Equity issues revisited

KARL JAROSIEWICZ | Equity issues were once again on the agenda of the October 14 Senate meeting. Presenting the Federal Contractor's Program (FCP) Second Compliance Review Report, 1998, Vice-Principal (Academic) Bill Chan said that this report "reviews the progress made over the past five years."

He stated that McGill has over $2 million in contracts through FCP, which is by no means insignificant. Keeping those contracts depends on compliance with employment equity policies specified under the FCP. The goal is to increase the representation and number of women and minority groups in the work force.

"Composition of the workforce has been influenced more by our dwindling budget and attrition than anything else," Chan noted. "However, policies have been created that address the inequities. Also, our Department of Human Resources has been in constant touch with the FCP office."

Chan added that, despite a smaller workforce, "the number of women hired is comparable to the available pool of applicants."

Among the accomplishments listed in the report are policies and procedures that were implemented over the five years since the first report. These include a policy on harassment and discrimination, a policy on accommodation of religious holy days, a parking policy for staff with disabilities, a policy concerning the rights of students with disabilities, and revision of the regulations concerning complaints of sexual harassment. Also listed is the new First Peoples' House, a video project on diversity in the classroom, and the report of APPC Advisory Committee on Educational Equity, which was presented to Senate last month.

The report claims that most of the 45 recommendations outlined by the University in its first compliance report have been addressed. "More than two-thirds have been completed or are ongoing, and the other third have not yet been addressed.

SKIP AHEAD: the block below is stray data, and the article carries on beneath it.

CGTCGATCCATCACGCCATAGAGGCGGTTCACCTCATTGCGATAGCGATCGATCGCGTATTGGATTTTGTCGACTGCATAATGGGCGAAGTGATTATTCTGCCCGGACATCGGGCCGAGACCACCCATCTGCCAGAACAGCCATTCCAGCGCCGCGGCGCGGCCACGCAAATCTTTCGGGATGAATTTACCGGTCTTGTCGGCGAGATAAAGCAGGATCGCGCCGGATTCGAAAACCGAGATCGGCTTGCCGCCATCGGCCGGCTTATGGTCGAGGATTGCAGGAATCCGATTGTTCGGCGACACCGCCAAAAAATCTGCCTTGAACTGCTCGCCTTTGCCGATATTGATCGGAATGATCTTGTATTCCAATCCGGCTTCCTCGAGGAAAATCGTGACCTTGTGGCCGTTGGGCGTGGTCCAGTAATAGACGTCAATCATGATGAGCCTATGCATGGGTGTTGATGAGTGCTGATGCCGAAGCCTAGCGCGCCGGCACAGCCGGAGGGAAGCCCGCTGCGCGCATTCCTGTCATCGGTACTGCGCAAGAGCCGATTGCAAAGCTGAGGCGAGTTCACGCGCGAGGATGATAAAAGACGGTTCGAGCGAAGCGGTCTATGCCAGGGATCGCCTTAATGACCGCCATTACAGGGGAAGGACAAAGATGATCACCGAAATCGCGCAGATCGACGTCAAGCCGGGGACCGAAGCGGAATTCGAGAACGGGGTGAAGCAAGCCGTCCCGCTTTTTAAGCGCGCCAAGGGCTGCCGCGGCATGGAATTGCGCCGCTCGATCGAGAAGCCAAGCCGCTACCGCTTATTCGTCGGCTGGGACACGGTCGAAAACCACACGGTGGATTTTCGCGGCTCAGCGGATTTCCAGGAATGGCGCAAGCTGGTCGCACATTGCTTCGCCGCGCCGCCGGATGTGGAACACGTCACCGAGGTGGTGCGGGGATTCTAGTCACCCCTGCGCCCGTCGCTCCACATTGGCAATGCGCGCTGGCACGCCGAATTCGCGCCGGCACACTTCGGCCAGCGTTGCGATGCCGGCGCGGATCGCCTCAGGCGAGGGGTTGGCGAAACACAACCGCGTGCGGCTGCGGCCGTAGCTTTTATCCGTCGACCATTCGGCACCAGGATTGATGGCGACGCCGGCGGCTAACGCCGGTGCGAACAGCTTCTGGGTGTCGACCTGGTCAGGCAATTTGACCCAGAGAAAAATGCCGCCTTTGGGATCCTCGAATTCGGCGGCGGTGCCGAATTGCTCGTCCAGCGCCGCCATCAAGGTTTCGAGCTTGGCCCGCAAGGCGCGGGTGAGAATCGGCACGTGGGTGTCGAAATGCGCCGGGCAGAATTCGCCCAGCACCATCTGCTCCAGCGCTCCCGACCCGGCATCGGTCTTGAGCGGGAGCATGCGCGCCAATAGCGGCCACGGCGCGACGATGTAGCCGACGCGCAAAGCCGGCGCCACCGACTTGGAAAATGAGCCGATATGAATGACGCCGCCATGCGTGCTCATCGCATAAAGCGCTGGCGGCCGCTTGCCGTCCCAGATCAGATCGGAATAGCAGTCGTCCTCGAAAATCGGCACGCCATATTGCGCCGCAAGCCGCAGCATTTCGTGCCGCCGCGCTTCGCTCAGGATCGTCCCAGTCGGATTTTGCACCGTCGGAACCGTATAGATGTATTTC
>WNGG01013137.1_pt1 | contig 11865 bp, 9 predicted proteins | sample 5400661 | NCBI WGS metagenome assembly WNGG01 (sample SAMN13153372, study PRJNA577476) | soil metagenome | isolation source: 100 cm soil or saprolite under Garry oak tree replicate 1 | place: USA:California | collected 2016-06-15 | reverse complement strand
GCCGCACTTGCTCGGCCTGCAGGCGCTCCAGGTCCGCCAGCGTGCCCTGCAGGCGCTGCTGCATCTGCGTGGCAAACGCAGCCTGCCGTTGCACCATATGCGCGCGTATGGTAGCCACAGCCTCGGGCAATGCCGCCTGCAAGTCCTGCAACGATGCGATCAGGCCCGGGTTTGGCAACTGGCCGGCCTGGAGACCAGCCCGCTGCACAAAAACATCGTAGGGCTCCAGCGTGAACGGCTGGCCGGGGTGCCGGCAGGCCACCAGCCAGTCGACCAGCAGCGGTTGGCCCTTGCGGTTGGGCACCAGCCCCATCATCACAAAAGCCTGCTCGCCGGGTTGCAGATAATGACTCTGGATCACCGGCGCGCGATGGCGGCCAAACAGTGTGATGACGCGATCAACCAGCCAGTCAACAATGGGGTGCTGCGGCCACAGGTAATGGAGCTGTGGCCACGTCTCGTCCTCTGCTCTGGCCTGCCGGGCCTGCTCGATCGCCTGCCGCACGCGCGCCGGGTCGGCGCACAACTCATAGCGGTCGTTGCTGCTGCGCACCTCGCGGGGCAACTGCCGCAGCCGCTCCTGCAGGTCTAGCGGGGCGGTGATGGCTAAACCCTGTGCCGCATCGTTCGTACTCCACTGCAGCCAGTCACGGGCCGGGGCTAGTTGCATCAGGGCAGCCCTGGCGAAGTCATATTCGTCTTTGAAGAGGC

"Severe budget reductions and University restructuring and reorganization have impeded progress in some areas," states the report. "Nonetheless, significant changes have taken place." By way of proof, the report mentions that the Joint Senate-Board Committee on Equity has been restructured, and "four subcommittees (Subcommittee on Women, Subcommittee on Race and Ethnic Relations, Subcommittee on Persons with Disabilities, and Subcommittee on Aboriginal Peoples) have been established."

Professor Sam Noumoff acknowledged the "enormous job" that the report represented, but said "the explanations given are not all credible." Referring to the number of women hired compared to the available pool, Noumoff stated that "the argument may be accurate but it's not persuasive." He said that more aggressive recruitment is needed to rectify the imbalance.

Noumoff also noted that the report doesn't list data since 1996. "Have we made any progress since then?" he asked.

Robert Savoie, executive director of human resources, said, "we don't have any current data because we're switching systems. There'll be a report next year."

"Does that mean January?" asked Principal Bernard Shapiro.

"It will probably be in the middle of the year," replied Savoie.

"Can we have updates along the way?" asked Noumoff.

"That's a useful suggestion," added Shapiro.

During the presentation of the Report on Administrative and Support Staff Count as of May 31, 1998, Professor Malcolm Baines noted that the numbers of support staff continue to spiral downward.

"What is our long-term goal? Are there fixed staff to student ratios? Is anyone looking at the levels?"

"You've raised the most critical point at this time," said Vice-Principal Chan. "Without added revenue, the numbers will continue to decline. It's a straightforward mathematical conclusion." He noted that service to students will, of course, decline correspondingly.

Principal Shapiro noted that the increasing number of accountability reports demanded by government is consuming staff time at the expense of service to students. "Just look at the number of people it takes to write these reports."

He also stated that we need more middle management staff at McGill. "I'm very concerned about the administrative interface between the University and students. We do not treat these people [students] properly. We must improve on the situation by changing the culture, not just the numbers."

Concerning the constant government cutbacks that have eroded the operating budget, Shapiro said, "We don't have a large number of options available. Ceaseless lobbying of government has had no effect. I'm not worried about the immediate future, but for the generation that succeeds us."